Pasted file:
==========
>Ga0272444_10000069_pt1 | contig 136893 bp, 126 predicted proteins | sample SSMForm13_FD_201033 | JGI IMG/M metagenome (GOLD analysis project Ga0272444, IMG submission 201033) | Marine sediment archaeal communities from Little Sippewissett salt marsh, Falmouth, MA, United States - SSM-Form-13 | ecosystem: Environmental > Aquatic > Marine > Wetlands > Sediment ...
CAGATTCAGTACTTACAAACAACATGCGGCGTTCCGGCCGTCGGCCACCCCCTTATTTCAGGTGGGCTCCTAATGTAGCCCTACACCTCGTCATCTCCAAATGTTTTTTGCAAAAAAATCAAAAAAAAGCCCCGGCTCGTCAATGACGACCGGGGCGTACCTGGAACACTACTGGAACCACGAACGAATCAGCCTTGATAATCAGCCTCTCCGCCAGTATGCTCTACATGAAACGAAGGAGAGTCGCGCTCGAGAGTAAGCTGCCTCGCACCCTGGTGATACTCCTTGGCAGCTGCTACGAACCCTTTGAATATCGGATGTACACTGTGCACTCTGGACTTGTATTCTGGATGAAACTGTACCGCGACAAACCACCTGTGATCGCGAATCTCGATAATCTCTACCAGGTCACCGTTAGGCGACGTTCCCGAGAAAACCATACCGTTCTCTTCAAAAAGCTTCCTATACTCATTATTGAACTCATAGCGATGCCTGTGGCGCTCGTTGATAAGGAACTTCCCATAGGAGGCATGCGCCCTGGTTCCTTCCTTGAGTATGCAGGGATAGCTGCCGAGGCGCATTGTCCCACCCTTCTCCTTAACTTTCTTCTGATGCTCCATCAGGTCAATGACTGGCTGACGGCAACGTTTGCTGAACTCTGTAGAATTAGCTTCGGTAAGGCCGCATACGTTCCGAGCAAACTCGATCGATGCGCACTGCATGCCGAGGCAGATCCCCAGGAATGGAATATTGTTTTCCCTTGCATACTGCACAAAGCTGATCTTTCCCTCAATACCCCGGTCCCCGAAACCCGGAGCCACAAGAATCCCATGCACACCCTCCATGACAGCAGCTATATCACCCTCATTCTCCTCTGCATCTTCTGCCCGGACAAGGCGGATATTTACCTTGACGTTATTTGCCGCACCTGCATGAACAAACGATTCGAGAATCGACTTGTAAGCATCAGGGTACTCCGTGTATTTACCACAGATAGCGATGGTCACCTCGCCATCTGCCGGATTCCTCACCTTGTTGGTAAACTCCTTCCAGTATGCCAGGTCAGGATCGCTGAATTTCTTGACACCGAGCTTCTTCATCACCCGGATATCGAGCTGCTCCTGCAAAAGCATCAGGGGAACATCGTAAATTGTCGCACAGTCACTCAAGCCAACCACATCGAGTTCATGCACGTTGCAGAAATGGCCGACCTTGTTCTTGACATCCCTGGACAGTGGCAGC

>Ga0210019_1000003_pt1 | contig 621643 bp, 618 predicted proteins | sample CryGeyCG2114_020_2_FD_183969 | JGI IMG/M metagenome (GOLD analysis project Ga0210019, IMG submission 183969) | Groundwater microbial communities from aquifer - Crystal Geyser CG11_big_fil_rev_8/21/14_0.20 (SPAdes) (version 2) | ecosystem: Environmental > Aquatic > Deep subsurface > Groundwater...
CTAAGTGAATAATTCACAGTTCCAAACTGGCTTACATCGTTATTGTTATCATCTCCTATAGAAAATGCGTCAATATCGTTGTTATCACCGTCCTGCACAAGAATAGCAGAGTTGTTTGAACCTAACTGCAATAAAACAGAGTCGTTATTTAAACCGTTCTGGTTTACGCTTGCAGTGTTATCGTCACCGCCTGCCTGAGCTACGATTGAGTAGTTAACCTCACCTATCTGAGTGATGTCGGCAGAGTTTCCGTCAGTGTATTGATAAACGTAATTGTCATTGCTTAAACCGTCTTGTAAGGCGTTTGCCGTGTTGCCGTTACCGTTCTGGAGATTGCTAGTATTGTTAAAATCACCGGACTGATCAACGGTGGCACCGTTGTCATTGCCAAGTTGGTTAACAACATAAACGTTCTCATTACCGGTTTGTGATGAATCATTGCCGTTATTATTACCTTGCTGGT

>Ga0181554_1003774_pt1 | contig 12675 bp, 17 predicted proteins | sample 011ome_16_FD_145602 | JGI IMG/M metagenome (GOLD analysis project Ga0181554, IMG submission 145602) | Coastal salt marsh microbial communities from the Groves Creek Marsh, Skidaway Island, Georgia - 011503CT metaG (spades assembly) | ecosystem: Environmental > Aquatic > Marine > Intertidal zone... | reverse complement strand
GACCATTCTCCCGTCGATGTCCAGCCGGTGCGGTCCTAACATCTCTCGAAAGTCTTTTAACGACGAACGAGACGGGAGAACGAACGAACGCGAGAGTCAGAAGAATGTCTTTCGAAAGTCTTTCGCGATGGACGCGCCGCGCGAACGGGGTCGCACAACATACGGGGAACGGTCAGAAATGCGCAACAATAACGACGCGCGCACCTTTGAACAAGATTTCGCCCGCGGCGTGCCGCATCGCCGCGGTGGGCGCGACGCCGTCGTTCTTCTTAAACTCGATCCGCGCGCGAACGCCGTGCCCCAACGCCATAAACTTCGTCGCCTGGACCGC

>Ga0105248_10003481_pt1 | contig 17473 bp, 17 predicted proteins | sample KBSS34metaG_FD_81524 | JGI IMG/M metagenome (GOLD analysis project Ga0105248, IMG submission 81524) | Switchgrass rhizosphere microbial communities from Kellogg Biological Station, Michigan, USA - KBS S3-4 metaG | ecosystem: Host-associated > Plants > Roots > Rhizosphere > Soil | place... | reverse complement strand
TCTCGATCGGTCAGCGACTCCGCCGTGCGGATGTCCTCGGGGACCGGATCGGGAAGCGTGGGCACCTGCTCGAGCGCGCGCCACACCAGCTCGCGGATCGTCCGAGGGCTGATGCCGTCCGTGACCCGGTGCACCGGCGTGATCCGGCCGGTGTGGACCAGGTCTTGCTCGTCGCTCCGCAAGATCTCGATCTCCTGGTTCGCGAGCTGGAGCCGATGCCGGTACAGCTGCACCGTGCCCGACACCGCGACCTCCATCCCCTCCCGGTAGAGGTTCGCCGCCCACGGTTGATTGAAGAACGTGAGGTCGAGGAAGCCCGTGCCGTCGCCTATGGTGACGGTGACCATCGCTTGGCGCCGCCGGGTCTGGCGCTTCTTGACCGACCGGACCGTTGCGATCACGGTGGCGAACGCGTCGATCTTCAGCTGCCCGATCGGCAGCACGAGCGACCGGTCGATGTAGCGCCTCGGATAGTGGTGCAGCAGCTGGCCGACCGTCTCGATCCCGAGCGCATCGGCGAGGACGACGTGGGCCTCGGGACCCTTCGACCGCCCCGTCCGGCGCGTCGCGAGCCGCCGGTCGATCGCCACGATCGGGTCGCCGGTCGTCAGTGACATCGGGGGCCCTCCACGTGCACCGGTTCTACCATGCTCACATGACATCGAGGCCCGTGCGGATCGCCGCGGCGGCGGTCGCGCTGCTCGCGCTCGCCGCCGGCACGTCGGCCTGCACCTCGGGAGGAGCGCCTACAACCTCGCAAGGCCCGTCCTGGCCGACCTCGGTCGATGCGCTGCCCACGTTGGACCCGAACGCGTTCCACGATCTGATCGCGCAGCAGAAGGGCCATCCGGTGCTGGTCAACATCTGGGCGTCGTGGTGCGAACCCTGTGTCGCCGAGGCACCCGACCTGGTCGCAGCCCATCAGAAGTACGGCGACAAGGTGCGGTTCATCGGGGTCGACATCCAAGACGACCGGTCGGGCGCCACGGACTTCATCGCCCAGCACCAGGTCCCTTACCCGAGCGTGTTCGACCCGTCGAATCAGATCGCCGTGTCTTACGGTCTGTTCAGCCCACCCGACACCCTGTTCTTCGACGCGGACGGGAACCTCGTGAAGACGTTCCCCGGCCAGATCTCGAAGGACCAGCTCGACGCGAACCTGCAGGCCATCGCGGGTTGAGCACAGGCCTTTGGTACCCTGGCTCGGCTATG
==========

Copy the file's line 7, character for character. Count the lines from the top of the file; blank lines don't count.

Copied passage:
>Ga0105248_10003481_pt1 | contig 17473 bp, 17 predicted proteins | sample KBSS34metaG_FD_81524 | JGI IMG/M metagenome (GOLD analysis project Ga0105248, IMG submission 81524) | Switchgrass rhizosphere microbial communities from Kellogg Biological Station, Michigan, USA - KBS S3-4 metaG | ecosystem: Host-associated > Plants > Roots > Rhizosphere > Soil | place... | reverse complement strand